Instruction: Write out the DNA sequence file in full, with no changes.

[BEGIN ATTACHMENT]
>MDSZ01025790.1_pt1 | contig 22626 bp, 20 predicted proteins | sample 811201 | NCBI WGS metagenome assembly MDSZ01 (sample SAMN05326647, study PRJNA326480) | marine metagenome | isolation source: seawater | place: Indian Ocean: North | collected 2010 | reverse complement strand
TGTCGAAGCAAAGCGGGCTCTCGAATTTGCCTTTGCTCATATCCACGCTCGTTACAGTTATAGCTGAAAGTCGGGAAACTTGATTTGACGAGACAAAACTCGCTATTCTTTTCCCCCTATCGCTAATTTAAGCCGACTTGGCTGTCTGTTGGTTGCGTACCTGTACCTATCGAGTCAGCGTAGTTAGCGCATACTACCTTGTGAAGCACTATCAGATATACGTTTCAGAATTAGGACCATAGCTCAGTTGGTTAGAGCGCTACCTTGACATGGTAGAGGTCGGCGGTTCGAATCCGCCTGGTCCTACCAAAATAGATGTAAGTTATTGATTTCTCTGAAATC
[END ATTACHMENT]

>MDSZ01025790.1_pt1 | contig 22626 bp, 20 predicted proteins | sample 811201 | NCBI WGS metagenome assembly MDSZ01 (sample SAMN05326647, study PRJNA326480) | marine metagenome | isolation source: seawater | place: Indian Ocean: North | collected 2010 | reverse complement strand
TGTCGAAGCAAAGCGGGCTCTCGAATTTGCCTTTGCTCATATCCACGCTCGTTACAGTTATAGCTGAAAGTCGGGAAACTTGATTTGACGAGACAAAACTCGCTATTCTTTTCCCCCTATCGCTAATTTAAGCCGACTTGGCTGTCTGTTGGTTGCGTACCTGTACCTATCGAGTCAGCGTAGTTAGCGCATACTACCTTGTGAAGCACTATCAGATATACGTTTCAGAATTAGGACCATAGCTCAGTTGGTTAGAGCGCTACCTTGACATGGTAGAGGTCGGCGGTTCGAATCCGCCTGGTCCTACCAAAATAGATGTAAGTTATTGATTTCTCTGAAATC